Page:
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Why You Should Serve on an Association Board

We all know that relationships matter in the industry and that there are countless benefits to being a part of professional associations. What many don't realize, however, is that there is a much bigger ROI when you take on a leadership role.
When I first entered the event industry 15 years ago, I was eager to join the local wedding association, but quickly realized the benefits started to kick in once I dedicated even just a few hours a month to a leadership position.
How do you take the first steps?
Ask yourself
You are busy year-round in hospitality, so any time spent on new advertising, marketing, and personal development initiatives need to be justified. Be mindful of the goals you’ve already set for yourself, as well as the business, and be sure that expanding your role with an association is in line with it. Are you hoping to increase brand awareness among colleagues? If so, for what purpose? Above all, make sure you ask yourself, “what has to happen in order for this to be a success?”  

Networking can happen anywhere but industry gatherings such as Catersource 2019 are a goldmine of opportunity.

Getting started

While some organizations are constantly asking for volunteers to fill important roles, others are more competitive, with highly-coveted positions requiring more than just a raised hand to secure. How do you get your foot in the door?

“First, show that you are interested,” suggests Kevin Dennis of Wedding IQ and current vice-president for Weddings International Professionals Association (WIPA). “Start attending the events and letting people know you want to help.”

Shannon Tarrant, founder of Wedding Venue Map agrees, and says, “the easiest way to get involved is to find a board member in a position that you find interesting and offer to be on their committee. You can learn more about what is really expected of the position and still help in a way that you enjoy.”

As with most associations, leaders particularly excel when they have a true understanding of the ins and outs of the group. Your first steps should be focused on fully immersing yourself in the group, as well as seeking out initial opportunities to get a feel for opportunities.

Benefits of serving

Acting in a leadership role in an industry association has many benefits. According to Tarrant, being an association leader raises your profile and increases your exposure. For her, it “has led to increased leads, deeper relationships, and an improved resume. The number of doors it can open is well worth the time invested.”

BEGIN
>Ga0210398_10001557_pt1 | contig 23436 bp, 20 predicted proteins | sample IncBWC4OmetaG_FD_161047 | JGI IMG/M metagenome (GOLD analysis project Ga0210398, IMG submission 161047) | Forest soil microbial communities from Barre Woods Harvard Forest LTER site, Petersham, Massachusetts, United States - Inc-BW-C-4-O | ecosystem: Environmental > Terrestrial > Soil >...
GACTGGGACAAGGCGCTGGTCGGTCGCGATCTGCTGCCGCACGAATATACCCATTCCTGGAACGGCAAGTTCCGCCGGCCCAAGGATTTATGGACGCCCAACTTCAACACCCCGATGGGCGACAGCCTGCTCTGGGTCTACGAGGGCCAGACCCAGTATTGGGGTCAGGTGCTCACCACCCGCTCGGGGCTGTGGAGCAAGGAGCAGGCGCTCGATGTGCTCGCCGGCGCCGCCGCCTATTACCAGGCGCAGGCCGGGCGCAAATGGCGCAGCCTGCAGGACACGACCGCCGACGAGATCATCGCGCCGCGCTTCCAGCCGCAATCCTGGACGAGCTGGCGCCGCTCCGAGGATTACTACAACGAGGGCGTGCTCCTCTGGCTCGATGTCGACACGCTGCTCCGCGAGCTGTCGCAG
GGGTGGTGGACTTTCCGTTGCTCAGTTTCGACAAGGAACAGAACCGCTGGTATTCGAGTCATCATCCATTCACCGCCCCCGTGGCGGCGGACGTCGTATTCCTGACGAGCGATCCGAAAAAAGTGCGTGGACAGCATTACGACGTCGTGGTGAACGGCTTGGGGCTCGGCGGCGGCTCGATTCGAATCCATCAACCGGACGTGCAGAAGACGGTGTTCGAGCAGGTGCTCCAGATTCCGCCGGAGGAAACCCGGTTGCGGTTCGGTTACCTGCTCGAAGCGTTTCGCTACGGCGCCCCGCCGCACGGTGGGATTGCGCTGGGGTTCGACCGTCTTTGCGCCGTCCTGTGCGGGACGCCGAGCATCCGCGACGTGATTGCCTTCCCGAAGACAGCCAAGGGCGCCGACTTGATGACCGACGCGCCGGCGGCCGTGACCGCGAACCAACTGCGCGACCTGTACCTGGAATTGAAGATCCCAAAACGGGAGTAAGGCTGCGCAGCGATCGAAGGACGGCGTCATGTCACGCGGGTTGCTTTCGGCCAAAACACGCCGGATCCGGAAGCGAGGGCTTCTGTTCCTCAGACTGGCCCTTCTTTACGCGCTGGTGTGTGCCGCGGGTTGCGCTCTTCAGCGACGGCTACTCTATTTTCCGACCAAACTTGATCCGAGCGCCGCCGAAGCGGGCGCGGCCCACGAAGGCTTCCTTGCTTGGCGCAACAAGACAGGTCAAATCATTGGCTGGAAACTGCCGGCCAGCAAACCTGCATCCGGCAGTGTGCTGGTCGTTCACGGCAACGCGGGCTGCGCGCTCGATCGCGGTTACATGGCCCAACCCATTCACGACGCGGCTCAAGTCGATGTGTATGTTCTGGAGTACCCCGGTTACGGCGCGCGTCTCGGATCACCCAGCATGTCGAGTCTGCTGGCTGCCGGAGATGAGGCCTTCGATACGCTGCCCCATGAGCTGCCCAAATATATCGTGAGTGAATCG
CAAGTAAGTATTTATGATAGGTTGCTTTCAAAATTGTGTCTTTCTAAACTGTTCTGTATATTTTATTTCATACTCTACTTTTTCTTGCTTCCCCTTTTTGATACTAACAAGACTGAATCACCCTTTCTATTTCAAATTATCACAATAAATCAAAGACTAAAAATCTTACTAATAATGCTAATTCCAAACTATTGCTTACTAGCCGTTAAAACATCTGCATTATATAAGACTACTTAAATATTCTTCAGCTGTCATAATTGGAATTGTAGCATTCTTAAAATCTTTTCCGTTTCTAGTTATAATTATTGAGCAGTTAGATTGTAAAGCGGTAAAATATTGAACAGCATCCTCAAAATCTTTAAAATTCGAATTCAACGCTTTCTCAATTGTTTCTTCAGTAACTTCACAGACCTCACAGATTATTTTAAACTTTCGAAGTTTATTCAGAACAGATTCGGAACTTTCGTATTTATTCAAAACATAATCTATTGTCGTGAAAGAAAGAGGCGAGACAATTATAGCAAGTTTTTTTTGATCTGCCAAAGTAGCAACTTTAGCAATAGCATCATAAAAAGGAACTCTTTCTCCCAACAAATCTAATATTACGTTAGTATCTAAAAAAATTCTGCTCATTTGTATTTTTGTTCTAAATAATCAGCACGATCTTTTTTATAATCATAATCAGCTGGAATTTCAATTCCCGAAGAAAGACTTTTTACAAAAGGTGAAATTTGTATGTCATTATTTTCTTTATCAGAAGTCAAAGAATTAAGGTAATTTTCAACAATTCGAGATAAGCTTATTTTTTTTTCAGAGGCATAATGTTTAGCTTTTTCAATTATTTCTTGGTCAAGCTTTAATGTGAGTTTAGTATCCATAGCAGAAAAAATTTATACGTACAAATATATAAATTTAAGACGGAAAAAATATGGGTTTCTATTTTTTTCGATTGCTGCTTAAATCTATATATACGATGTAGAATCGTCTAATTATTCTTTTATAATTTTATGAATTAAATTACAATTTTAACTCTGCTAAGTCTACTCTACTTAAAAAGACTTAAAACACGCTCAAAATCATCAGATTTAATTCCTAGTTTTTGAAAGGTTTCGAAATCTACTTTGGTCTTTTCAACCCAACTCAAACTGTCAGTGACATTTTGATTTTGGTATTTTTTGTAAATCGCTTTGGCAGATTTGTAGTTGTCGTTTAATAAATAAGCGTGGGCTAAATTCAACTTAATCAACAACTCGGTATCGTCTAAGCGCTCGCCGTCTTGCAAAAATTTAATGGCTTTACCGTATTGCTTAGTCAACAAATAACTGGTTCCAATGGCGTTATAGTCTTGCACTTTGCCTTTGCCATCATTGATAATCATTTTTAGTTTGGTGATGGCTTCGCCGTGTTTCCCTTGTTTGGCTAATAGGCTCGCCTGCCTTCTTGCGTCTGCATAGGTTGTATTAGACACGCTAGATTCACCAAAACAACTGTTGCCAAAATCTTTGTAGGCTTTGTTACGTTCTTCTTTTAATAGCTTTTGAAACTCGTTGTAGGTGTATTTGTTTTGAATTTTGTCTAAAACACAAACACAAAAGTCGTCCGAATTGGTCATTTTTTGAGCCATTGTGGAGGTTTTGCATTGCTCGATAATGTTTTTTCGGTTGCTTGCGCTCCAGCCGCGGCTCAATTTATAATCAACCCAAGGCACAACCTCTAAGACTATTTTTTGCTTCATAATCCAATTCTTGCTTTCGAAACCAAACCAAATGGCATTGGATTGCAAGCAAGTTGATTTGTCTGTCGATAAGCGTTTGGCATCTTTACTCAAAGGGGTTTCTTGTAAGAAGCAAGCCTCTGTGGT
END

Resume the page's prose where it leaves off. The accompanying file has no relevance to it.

Dennis feels that his leadership roles have helped him develop his network and professional friendships. “I’ve grown close relationships with these people so I know I have a squad I can call if I ever need help or advice,” observes Dennis. “It’s also helped us grow monetarily and we’ve added many clients as well!

“There are many reasons event professionals join association boards—from national networking opportunities to creating new and powerful industry relationships beyond your own backyard.”

Juggling responsibilities

Depending on your position and the committee members around you, a leadership position can put a big demand on your time. Dennis suggests scheduling time every week to work on board tasks and making sure you have surrounded yourself with a great team who can support you.

Prior to stepping into the leadership role, it’s essential to sit down and do an audit of your current workload and determine if there are any pain points that can be solved with technology or through delegation to another person.

Determining ROI

There are many reasons event professionals join association boards—from national networking opportunities to creating new and powerful industry relationships beyond your own backyard. As important as it is to determine how this new role fits with your ongoing goals, it is equally important to do an ongoing self-audit to ensure the time you are spending as a leader is not only productive, but creating the benefits necessary for you to continue.

Every quarter, be sure to ask yourself:

• How much time am I spending a week on my board responsibilities?

• Has this work affected my day-to-day responsibilities with my job/business?

• What positives have occurred as a result of this role?

• What are my current goals and do they continue to be in line with the work I’m doing on the board in part?

Joining the leadership team of an association is a big commitment with an excellent potential payout. Just be warned, as Tarrant reminds, “If you make a commitment to a committee, know that a lack of execution can hurt your business as much as being great can help it.” She warns that, “other people are all busy too, but they are depending on you. Be your word and honor your commitment.”

A number of industry associations will have annual board meetings at Catersource 2019. What a great way to rub elbows with those who can advise you on your path! Click here for the latest information. Registration opens mid-September!

Meghan Ely

President, OFD Consulting, Richmond, VA

Meghan Ely is the owner of wedding PR and wedding marketing firm OFD Consulting. Ely is a sought-after speaker, adjunct professor in the field of public relations, and a self-professed royal wedding enthusiast. 

Photo: Melody Smith Portraits